Support isn’t Support isn’t Support: Where IQ and EQ Meet

Things break. Bad things happen. We have questions. And then, we need help. We call a number. We send an email. We go to a website. We try to get the help we need. At some point, there is another human on the other side whose job it is to help you. The skill sets of these people vary depending on the product and/or service. When your hotel reservation goes wrong or the item you ordered broke during shipping, the skillset of the people from whom you seek help is very different than when your car breaks down or you need help with an app on your phone. I want to talk about the people who work business to business supporting software as a service, those who find themselves on teams most often called Technical Support.

The Technical Support role (known by a myriad of titles) seems to be a mysterious one, and yet it’s present at just about every software company. And like most roles in software, the day to day responsibilities vary wildly company to company, adding to the mystery … or the lack of appreciation for what these people do.

Over the years, this is what my teams have wanted their coworkers, customers, friends, and family to understand:

  • Technical Support is not a call center. In a call center, most issues can be resolved within a single phone call. In Technical Support, most issues take days and sometimes weeks to troubleshoot and resolve.
  • The issues can be complex and require technical savvy to solve. Technical Support must understand an overall architecture and how the pieces fit together, as well as any other inputs that could be involved. When they start tackling an issue, the decision tree to find a possible root cause is very wide and it’s the technical savvy that allows this to narrow and ultimately lead to a resolution.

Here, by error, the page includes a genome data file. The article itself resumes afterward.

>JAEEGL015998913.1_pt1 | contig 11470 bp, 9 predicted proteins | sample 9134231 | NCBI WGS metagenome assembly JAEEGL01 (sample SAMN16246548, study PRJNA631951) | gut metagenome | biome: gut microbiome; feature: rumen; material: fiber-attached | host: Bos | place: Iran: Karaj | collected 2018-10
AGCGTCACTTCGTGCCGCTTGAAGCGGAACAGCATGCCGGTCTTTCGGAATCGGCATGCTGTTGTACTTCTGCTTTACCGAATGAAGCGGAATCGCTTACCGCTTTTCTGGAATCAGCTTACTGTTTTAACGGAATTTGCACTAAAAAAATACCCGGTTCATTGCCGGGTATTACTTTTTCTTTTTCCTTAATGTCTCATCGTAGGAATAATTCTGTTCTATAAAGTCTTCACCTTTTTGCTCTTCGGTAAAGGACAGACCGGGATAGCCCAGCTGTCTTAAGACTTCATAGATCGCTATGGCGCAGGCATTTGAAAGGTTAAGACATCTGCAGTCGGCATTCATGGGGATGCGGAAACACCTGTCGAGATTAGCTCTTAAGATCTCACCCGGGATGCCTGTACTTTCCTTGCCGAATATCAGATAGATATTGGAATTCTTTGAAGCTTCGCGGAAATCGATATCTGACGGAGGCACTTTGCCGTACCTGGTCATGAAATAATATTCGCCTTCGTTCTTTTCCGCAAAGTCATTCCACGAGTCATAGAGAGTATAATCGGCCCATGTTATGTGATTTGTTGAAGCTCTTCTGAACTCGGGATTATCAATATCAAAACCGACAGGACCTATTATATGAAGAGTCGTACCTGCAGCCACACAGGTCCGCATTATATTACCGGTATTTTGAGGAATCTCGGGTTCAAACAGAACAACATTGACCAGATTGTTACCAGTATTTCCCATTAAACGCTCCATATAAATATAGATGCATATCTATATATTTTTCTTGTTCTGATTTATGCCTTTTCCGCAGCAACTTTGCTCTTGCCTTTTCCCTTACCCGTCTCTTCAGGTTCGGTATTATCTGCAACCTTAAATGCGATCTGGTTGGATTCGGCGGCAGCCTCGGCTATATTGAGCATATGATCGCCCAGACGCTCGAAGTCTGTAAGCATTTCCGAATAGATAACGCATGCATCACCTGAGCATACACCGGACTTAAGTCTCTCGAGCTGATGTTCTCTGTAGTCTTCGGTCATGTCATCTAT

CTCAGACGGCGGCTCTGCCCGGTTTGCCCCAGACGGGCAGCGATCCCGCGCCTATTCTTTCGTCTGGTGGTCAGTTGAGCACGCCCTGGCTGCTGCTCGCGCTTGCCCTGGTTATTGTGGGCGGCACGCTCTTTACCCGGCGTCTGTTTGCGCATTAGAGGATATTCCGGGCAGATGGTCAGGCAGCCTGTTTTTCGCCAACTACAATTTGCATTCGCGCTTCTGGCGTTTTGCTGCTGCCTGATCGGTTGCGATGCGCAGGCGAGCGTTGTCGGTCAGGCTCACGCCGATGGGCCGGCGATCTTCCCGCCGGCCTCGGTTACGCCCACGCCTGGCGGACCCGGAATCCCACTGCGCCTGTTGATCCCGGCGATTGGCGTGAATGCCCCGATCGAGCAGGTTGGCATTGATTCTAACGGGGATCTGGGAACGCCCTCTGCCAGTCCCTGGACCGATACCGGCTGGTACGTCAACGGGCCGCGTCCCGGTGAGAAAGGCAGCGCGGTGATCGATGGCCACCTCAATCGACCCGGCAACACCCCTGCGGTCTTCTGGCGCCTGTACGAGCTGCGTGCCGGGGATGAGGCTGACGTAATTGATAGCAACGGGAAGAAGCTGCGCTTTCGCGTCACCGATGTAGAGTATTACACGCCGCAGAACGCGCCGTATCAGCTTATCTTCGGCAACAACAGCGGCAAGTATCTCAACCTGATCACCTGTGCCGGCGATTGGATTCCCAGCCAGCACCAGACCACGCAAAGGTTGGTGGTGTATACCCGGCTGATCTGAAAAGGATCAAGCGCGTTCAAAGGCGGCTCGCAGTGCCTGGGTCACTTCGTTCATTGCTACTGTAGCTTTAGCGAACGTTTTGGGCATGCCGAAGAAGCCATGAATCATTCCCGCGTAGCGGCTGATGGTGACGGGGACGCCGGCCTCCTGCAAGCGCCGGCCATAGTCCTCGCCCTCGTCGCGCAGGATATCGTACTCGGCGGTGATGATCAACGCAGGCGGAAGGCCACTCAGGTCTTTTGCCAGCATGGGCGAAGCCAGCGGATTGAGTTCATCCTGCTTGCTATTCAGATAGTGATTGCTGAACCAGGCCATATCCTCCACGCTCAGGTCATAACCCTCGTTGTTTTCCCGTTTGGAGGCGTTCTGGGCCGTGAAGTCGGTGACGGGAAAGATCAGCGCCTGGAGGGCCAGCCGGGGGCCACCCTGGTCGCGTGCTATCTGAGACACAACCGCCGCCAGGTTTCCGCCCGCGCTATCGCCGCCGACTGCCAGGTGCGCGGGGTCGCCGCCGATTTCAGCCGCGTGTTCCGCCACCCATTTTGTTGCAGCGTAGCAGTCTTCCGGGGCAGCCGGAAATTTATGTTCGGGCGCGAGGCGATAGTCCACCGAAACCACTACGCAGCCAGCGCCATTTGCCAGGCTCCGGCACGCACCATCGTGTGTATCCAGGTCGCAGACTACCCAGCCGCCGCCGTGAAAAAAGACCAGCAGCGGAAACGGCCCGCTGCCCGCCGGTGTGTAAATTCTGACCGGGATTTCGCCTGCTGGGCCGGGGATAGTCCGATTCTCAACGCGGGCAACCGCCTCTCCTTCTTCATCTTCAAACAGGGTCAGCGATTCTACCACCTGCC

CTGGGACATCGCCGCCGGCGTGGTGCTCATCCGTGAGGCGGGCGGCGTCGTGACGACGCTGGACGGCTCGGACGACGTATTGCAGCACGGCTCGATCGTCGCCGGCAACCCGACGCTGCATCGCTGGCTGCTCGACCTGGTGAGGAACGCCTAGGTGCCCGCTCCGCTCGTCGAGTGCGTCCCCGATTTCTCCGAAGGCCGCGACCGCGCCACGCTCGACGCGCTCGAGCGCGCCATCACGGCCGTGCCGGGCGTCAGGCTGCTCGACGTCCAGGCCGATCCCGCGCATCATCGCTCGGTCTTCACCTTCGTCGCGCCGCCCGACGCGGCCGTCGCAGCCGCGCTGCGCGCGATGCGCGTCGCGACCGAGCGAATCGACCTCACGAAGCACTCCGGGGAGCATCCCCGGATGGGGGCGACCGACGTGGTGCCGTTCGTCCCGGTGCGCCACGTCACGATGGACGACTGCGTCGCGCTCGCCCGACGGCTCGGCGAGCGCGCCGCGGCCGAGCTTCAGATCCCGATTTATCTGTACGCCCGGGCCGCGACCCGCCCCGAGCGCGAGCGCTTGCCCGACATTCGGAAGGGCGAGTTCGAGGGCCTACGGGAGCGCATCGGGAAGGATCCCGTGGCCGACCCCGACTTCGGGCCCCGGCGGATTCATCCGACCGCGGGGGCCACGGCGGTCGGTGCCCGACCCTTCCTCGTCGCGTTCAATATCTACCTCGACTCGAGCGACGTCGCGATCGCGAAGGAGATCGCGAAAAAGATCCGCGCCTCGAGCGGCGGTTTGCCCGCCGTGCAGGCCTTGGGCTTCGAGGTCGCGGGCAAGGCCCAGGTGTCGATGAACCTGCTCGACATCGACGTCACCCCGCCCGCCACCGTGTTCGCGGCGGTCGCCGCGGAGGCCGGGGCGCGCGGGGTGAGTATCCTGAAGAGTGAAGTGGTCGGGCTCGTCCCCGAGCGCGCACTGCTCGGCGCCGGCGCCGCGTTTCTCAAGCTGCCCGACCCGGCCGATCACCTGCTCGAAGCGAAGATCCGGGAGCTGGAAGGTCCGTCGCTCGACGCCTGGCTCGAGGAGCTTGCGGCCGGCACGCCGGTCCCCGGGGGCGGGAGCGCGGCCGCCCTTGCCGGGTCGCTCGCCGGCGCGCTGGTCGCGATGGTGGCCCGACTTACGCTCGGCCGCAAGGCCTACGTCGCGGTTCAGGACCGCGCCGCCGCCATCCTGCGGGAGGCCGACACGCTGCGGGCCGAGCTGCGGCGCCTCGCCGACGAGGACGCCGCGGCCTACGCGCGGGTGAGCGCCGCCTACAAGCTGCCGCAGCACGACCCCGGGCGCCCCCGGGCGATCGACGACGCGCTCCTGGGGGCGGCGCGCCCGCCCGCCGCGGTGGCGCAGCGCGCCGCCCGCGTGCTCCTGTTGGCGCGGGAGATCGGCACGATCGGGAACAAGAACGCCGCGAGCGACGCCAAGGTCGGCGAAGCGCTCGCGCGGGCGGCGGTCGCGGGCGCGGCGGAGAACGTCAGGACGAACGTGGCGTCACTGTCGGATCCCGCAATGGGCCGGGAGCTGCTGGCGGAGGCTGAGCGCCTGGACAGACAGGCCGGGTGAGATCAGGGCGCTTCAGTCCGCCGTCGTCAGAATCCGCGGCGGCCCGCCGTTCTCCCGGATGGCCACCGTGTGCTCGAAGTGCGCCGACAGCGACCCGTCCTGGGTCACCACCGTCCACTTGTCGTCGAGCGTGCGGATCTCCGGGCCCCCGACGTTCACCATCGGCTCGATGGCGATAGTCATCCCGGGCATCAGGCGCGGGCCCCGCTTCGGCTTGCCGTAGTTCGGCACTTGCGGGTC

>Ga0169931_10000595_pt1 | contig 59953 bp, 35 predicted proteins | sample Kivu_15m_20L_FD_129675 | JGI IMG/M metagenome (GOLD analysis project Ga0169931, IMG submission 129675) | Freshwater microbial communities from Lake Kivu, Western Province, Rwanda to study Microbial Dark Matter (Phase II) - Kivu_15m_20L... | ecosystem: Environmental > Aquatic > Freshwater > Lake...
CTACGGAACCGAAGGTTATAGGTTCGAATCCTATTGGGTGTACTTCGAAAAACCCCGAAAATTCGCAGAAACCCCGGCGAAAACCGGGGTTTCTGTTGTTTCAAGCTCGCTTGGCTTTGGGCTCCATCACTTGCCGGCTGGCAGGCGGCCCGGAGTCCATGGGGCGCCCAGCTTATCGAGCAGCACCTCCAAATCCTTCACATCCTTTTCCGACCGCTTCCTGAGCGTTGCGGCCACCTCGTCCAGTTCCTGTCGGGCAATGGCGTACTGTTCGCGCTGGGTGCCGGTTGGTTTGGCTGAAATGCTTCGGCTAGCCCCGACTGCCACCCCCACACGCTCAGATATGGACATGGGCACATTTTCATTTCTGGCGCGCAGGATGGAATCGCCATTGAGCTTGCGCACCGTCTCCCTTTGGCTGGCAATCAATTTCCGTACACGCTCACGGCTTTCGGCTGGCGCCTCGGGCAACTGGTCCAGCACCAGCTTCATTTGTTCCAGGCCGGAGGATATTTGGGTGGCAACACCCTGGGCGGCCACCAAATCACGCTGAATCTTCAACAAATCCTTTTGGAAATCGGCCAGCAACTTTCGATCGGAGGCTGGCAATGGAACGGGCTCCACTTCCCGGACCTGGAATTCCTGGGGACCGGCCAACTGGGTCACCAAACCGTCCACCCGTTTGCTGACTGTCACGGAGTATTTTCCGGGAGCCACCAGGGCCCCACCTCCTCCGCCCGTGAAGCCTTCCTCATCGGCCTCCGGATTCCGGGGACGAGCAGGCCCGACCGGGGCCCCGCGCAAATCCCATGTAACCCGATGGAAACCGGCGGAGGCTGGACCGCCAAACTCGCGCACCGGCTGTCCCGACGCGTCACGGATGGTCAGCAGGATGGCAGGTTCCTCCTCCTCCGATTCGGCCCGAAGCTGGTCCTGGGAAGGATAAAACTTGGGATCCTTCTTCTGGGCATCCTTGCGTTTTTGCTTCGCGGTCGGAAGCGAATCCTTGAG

• Customer interactions require tremendous understanding and care. Often, someone is strong in either communication or technical skills. Technical Support must be strong in both.
  • Technical Support requires the ability to switch between a myriad of communication styles that might as well be foreign languages. How to talk to an engineer vs an admin vs a power user vs someone who hasn’t used software in the past is very, very different. In the span of an hour, someone in Technical Support might switch between all four at least twice.
  • The reward is subtle and mostly that’s okay. Technical Support starts from the moment something breaks. There is stress and confusion. Often by the time an issue is solved, there is a quiet “thank you,” which is usually enough, but also can be anticlimactic. There’s no Champagne moment and it’s easy to be overlooked.

What I believe my teams are craving is for people to understand that they exercise problem solving, curiosity, the ability to understand and care, troubleshooting, and technical savvy in a very unique way; that their job requires them to constantly improve their skills, from the deeply technical to the deeply human. Technical Support is where IQ and EQ (emotional intelligence) meet. Those who work in Technical Support will be some of the most well-rounded people you will encounter. Take some time to get to know them and appreciate their unique value as the nerve center of a SaaS company, helping provide a wider view of the overall customer experience beyond a single patch of customers.

Photo is of my current team at our annual company kickoff.